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AUSTRALIAN MEDICAL ASSOCIATION (WA)
The ways in which we can care for patients with hearing loss have developed and improved significantly over the years, allowing us to provide increasingly individualised solutions for different hearing needs.
In cases where patients are unable to benefit from, or are not suitable for hearing aids, implantable options can be considered. There are a number of different solutions available depending on the patient’s hearing loss.
A cochlear implant is a sophisticated electronic medical device that goes beyond the function of a hearing aid by bypassing damaged sensory hair cells within the cochlea to directly stimulate the auditory nerves.
A cochlear implant consists of two parts – an external sound processor and an internal implant. As technology has improved, the speech perception outcomes for cochlear implant recipients have increased. Research has shown that between 3-12 months after implantation, 82 per cent of the recipients score above 90 per cent on tests of sentence understanding.
Cochlear implants have been recommended for people with bilateral severe-profound hearing loss for over 30 years. However, recent changes in cochlear implant candidacy criteria mean that many more people are eligible for cochlear implants, including those with very poor hearing in one ear and normal hearing in the better ear (single-sided deafness) or those who can hear deep sounds well but not sharp sounds, such as alarms, even when wearing a hearing aid.
Bone conduction implants
Bone conduction implants can be used for the treatment of conductive and mixed hearing losses, or single sided deafness. They consist of an external processor and an implant which may be placed either percutaneously or subcutaneously, and sound is presented to the cochlea via mechanical vibration of the skull.
Provided sufficient gain is achievable, research has shown that the outcomes achieved with a bone conduction implant are similar to those achieved with conventional hearing aids, or bone conduction hearing aids without the need to use an ear mould or the discomfort of wearing a bone conduction device on a headband. This is of great benefit to those with atresia or chronically discharging ears.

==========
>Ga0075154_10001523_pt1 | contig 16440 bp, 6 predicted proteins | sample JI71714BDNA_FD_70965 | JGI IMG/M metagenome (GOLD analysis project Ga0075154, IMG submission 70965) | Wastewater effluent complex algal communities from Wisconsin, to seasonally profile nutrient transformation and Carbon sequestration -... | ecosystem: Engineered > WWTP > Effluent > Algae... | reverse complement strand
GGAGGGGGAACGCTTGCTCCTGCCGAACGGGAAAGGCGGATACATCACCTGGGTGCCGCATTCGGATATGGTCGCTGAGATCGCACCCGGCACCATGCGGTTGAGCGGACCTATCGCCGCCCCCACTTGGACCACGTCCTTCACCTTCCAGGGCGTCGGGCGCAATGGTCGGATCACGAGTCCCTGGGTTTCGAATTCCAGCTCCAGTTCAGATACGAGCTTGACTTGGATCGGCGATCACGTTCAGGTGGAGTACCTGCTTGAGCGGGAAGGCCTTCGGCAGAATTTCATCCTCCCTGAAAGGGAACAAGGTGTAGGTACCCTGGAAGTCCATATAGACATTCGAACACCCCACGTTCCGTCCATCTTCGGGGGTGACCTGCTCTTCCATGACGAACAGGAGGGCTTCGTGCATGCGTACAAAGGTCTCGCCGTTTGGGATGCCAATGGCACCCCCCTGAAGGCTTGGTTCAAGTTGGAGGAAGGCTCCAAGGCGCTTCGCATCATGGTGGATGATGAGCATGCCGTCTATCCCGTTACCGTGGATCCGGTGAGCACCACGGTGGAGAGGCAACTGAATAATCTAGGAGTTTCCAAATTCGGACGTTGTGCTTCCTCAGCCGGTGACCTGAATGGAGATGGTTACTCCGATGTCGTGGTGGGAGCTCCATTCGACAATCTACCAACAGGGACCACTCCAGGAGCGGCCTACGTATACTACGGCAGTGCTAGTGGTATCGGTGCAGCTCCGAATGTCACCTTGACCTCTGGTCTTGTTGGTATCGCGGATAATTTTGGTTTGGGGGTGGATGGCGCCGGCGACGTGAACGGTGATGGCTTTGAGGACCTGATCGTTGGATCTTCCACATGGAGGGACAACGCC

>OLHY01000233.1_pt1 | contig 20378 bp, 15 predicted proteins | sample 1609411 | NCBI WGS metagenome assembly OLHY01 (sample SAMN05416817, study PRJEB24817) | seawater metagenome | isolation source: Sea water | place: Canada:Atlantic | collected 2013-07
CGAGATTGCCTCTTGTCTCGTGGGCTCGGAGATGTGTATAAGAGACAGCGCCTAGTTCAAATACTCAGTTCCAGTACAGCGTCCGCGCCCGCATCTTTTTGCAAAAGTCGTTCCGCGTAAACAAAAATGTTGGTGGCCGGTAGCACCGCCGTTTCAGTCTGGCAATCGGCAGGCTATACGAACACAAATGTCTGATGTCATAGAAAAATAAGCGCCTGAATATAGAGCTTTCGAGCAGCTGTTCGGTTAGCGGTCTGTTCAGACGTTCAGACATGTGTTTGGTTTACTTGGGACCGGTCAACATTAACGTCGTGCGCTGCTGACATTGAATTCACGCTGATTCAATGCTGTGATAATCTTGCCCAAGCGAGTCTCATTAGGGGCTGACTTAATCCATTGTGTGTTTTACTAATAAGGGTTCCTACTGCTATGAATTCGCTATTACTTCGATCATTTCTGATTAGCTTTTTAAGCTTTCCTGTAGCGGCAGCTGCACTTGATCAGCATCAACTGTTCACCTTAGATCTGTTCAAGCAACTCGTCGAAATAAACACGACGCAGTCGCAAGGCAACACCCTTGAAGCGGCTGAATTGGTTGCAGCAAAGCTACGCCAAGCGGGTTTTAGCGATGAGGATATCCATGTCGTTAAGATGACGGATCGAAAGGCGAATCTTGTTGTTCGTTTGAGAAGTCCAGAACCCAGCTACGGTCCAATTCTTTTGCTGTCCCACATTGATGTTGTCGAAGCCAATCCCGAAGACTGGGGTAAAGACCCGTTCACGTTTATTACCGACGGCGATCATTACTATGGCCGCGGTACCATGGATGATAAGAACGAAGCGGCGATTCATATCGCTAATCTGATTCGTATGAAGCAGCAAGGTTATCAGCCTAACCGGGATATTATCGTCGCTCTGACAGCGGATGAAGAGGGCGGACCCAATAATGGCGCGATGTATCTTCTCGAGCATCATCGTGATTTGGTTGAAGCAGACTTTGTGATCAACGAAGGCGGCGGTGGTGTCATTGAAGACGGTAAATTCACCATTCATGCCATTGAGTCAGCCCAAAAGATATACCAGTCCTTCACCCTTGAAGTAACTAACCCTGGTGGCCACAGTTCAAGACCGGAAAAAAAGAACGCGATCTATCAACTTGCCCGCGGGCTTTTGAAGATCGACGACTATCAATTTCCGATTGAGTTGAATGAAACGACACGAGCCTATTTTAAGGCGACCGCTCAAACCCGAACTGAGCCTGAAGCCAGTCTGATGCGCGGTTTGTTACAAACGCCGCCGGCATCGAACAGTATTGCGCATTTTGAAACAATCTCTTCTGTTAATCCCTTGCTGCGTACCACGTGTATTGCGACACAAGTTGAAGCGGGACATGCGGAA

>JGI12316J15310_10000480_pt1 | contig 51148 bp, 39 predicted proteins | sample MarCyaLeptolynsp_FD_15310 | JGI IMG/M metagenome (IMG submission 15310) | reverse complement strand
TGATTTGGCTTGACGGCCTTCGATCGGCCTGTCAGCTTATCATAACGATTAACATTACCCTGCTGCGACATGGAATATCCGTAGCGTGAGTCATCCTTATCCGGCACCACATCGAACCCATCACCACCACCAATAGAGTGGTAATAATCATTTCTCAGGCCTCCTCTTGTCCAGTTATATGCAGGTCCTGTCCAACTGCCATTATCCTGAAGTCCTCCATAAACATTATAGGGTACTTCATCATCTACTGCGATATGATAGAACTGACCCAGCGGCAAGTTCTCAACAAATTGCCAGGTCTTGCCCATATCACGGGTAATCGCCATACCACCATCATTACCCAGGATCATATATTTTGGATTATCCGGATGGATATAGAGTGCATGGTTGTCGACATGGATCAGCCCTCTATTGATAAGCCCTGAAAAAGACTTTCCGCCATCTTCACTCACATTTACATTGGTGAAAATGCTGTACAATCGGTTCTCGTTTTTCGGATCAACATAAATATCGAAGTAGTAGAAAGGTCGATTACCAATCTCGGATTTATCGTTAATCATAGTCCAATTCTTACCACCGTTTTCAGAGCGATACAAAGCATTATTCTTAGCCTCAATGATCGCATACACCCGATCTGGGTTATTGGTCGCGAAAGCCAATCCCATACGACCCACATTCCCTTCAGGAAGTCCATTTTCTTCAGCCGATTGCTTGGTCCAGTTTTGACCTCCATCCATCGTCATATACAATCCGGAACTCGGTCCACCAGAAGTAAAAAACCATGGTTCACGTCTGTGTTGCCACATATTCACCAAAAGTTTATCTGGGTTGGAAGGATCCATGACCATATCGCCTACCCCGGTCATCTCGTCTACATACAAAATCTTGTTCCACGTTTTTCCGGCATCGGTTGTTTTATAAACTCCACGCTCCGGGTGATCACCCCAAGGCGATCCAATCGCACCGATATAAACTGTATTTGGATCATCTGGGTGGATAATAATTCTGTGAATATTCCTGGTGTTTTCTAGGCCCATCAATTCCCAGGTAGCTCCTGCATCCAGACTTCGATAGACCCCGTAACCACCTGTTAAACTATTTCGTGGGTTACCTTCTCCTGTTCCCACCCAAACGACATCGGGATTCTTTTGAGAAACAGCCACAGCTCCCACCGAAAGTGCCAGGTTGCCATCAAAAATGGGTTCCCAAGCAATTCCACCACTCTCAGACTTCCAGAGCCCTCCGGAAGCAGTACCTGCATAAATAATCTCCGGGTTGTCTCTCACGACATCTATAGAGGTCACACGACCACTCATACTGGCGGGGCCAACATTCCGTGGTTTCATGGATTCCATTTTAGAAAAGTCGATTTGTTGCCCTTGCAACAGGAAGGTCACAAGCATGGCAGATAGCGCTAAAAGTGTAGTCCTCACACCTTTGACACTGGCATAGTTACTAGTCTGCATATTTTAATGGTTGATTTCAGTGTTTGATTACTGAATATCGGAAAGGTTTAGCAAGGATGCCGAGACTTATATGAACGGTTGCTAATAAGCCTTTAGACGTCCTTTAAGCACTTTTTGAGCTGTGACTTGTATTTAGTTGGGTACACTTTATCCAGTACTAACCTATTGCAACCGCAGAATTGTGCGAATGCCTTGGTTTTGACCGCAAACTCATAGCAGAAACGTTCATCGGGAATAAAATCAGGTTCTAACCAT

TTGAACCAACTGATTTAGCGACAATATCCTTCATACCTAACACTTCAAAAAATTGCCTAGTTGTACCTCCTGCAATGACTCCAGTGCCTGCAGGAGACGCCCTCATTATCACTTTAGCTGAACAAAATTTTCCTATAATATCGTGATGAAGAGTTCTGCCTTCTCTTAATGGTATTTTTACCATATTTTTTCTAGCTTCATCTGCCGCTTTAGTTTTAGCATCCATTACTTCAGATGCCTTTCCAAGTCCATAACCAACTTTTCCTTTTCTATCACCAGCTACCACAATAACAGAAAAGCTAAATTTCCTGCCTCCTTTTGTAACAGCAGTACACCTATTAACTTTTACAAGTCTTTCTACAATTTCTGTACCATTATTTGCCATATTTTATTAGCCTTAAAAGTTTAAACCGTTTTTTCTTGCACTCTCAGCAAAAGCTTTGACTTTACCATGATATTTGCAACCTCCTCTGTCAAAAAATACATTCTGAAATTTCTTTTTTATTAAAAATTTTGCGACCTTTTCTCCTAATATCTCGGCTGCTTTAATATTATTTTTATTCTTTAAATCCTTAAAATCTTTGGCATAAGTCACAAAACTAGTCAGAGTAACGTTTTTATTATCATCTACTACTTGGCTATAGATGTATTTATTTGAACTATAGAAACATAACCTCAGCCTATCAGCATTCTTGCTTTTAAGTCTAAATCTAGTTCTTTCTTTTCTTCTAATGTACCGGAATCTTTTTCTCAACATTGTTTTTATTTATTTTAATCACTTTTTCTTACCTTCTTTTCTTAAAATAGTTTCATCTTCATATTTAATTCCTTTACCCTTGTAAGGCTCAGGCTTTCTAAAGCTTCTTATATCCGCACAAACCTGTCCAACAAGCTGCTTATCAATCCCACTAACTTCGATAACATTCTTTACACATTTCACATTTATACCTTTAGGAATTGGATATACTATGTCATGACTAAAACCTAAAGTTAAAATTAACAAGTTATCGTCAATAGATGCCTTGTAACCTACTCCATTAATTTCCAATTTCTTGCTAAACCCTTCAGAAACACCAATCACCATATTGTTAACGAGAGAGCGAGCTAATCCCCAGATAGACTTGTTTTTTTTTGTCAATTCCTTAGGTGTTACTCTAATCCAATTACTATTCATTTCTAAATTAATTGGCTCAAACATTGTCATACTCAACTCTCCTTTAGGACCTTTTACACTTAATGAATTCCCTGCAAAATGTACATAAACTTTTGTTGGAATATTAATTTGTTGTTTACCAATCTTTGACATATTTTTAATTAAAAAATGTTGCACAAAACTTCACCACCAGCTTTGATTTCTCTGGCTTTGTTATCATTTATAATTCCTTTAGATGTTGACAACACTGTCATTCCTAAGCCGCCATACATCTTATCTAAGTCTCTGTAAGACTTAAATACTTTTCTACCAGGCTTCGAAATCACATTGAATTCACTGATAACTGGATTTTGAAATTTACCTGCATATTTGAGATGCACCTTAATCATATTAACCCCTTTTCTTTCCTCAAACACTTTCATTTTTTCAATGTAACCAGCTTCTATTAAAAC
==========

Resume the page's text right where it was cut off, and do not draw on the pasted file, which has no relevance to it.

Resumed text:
Middle ear implants
A middle ear implant consists of an external processor and an internal implant and transducer that is coupled to one of various structures within the middle ear, including the ossicles or the round window membrane. Outcomes achieved with a middle ear implant are similar to those achieved with conventional hearing aids and they are particularly effective for individuals who cannot tolerate hearing aids, with research indicating significantly improved patient comfort and satisfaction.4,5 They can be used to treat conductive, mixed and sensorineural hearing losses, provided there is no active middle ear disease and sufficient gain is achievable.
Where required, a good audiologist will always involve the patient’s GP and/ or an ear, nose and throat specialist to ensure all medical avenues are considered before proceeding with amplification or implantation.
The audiologist and ENT specialists work closely together to evaluate each patient to determine the implantable solution that will be most suitable and perform extensive post-operative rehabilitation with the patient to facilitate a good outcome. It is important to choose a fellowship trained ENT specialist that works with university-qualified implant audiologists when making a referral for an implantable hearing solution.
The author wishes to acknowledge the help of audiologist Lize Coetzee.